Nabokov’s Favorite Word is Mauve

What word does an author rely on too heavily? Are certain authors more sexist than others? Should we really avoid exclamation points and adverbs? These are some of the questions that Ben Blatt seeks to answer with statistical analysis in his book, Nabokov’s Favorite Word is Mauve. As an avid lover of literature and the proud owner of an A in a statistics course in college, I found this book completely compelling. It was short, sweet, and to the point, but it packed a huge punch. I actually listened to the audiobook and while I had to reference the PDF for graphs a lot, I loved the narrator and thought this book was spectacular.

Here’s the Amazon blurb:

There’s a famous piece of writing advice—offered by Ernest Hemingway, Stephen King, and myriad writers in between—not to use -ly adverbs like “quickly” or “angrily.” It sounds like solid advice, but can we actually test it? If we were to count all the -ly adverbs these authors used in their careers, do they follow their own advice? What’s more, do great books in general—the classics and the bestsellers—share this trait?

In the age of big data we can answer questions like these in the blink of an eye. In Nabokov’s Favorite Word Is Mauve, a “literary detective story: fast-paced, thought-provoking, and intriguing” (Brian Christian, coauthor of Algorithms to Live By), statistician and journalist Ben Blatt explores the wealth of fun findings that can be discovered by using text and data analysis. He assembles a database of thousands of books and hundreds of millions of words, and then he asks the questions that have intrigued book lovers for generations: What are our favorite authors’ favorite words? Do men and women write differently? Which bestselling writer uses the most clichés? What makes a great opening sentence? And which writerly advice is worth following or ignoring?

All of Blatt’s investigations and experiments are original, conducted himself, and no math knowledge is needed to enjoy the book. On every page, there are new and eye-opening findings. By the end, you will have a newfound appreciation of your favorite authors and also come away with a fresh perspective on your own writing. “Blatt’s new book reveals surprising literary secrets” (Entertainment Weekly) and casts an x-ray through literature, allowing us to see both the patterns that hold it together and the brilliant flourishes that allow it to spring to life.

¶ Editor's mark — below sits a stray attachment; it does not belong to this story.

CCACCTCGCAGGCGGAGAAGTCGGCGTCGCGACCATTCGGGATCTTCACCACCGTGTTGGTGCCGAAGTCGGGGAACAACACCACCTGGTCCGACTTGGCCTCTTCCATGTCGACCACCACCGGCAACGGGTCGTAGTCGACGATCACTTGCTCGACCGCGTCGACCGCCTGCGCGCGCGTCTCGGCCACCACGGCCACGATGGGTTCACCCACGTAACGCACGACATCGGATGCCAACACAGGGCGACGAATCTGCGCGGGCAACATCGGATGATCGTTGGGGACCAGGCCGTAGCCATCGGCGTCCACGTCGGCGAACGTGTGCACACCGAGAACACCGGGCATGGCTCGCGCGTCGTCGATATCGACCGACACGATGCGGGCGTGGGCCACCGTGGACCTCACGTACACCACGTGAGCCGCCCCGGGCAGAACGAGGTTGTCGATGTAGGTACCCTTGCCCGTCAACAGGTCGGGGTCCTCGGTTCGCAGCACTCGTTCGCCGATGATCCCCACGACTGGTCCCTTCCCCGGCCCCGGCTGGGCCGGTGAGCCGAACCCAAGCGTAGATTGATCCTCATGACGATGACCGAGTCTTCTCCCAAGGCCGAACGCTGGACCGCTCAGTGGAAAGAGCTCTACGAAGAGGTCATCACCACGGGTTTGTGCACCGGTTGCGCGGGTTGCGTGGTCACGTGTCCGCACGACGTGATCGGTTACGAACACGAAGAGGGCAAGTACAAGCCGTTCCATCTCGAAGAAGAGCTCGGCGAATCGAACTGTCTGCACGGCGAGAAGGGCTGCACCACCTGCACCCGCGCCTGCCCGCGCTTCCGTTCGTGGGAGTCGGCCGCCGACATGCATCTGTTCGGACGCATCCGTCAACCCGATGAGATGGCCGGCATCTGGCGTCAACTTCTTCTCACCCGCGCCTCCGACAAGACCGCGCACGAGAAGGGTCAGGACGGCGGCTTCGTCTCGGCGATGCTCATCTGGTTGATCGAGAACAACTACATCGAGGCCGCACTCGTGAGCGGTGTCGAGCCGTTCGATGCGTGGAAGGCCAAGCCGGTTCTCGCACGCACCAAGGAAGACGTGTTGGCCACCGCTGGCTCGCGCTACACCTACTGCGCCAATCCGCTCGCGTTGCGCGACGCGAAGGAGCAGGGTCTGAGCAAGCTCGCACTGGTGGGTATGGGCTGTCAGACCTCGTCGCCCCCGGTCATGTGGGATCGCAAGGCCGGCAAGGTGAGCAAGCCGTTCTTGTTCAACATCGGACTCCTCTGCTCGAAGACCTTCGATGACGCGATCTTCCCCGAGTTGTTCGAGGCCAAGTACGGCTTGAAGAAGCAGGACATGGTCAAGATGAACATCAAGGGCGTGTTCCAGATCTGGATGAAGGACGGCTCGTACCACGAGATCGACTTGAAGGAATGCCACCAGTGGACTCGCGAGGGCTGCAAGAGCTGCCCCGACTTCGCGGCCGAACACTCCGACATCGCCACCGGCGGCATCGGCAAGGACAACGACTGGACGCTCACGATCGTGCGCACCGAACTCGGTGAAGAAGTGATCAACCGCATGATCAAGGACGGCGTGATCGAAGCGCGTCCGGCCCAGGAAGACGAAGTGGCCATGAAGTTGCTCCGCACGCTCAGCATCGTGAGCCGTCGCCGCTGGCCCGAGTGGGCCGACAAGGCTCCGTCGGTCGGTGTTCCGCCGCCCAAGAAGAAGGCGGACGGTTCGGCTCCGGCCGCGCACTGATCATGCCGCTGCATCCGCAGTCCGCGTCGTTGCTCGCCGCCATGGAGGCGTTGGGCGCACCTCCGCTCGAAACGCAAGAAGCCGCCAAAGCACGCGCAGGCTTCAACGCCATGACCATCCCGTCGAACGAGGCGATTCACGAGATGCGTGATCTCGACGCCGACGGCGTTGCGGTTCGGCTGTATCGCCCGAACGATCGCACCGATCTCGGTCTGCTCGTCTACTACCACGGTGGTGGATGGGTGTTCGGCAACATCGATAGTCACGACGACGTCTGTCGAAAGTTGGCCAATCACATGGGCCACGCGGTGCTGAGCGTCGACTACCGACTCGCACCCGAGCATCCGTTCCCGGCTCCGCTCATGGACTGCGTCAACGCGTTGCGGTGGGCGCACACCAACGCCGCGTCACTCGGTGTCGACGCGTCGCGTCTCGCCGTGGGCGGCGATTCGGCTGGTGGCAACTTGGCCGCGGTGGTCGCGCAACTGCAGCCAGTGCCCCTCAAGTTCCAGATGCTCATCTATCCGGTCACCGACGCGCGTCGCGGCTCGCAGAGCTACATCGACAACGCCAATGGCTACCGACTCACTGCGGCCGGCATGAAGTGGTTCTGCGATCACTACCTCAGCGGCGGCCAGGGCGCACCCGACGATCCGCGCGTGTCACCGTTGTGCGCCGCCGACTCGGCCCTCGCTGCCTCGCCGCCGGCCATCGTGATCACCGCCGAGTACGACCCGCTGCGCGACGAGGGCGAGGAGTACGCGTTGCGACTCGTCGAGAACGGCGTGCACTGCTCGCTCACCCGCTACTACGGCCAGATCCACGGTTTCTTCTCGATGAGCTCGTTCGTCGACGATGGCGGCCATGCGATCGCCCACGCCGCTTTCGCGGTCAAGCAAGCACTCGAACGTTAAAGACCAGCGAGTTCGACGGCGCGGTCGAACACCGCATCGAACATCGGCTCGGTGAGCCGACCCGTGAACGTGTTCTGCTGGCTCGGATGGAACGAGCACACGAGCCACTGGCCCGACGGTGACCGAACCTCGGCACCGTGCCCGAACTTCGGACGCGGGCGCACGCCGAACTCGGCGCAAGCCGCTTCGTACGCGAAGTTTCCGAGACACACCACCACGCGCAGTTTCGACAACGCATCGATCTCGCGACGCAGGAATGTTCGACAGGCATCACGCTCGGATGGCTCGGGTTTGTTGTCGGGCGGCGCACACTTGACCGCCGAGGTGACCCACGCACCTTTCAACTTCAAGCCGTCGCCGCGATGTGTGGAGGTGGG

As a trivia nerd, I loved being able to take away some fun facts from this book. Sure, I learned a lot about writing, but I’m also always going to remember these facts. Here are some of the ones that still stick out in my mind.

  1. In the entirety of The Hobbit, Tolkein only uses the female pronoun “she” ONCE
  2. James Patterson published like 16 books a year in 2016
  3. Alexander Hamilton claimed credit for at least 12 Federalist Papers he didn’t write
  4. James Patterson also uses a ton of cliches in his writing and titles
  5. Apparently, you shouldn’t use the word “suddenly”
  6. Jane Austen NEVER had more “he” actions than “she” actions in any of her novels
  7. The writing of Robert Galbraith is not statistically different than the writing of JK Rowling. She would have been outed even if she didn’t reveal herself.

Seriously, read this book. If you love books and have ever thought about writing as a craft or a passion for your future, this boo will be illuminating and really humanize authors and their books in a way I’ve never experienced.

Buy Nabokov’s Favorite Word is Mauve here. 


One response to “Nabokov’s Favorite Word is Mauve”

  1. whatsnonfiction Avatar

    I’ve been so curious about this one, it sounds fantastic! Great review, very interest-piquing 🙂

    Liked by 1 person

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